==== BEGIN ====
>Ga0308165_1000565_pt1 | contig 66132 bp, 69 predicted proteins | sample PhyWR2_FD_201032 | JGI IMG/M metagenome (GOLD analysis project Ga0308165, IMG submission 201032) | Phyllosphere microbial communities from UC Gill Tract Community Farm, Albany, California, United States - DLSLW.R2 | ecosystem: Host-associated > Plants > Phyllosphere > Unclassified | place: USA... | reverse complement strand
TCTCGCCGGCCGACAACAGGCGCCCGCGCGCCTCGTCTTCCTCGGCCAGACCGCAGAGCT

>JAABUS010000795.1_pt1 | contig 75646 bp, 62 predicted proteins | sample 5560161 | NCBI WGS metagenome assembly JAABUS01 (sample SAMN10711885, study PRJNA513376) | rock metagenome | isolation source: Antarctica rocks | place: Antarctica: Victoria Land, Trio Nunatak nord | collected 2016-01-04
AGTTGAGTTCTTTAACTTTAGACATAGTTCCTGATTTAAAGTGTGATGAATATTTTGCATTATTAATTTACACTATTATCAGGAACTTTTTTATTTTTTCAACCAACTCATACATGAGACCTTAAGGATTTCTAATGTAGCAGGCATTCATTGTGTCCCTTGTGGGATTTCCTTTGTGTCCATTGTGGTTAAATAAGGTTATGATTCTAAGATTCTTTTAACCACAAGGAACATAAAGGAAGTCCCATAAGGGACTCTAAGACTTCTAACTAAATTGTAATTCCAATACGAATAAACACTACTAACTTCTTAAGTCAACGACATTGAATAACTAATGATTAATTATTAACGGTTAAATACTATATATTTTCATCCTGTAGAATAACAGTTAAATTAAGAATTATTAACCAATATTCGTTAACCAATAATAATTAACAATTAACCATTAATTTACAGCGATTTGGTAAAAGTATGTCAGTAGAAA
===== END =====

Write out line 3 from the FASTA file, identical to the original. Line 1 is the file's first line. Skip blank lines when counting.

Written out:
>JAABUS010000795.1_pt1 | contig 75646 bp, 62 predicted proteins | sample 5560161 | NCBI WGS metagenome assembly JAABUS01 (sample SAMN10711885, study PRJNA513376) | rock metagenome | isolation source: Antarctica rocks | place: Antarctica: Victoria Land, Trio Nunatak nord | collected 2016-01-04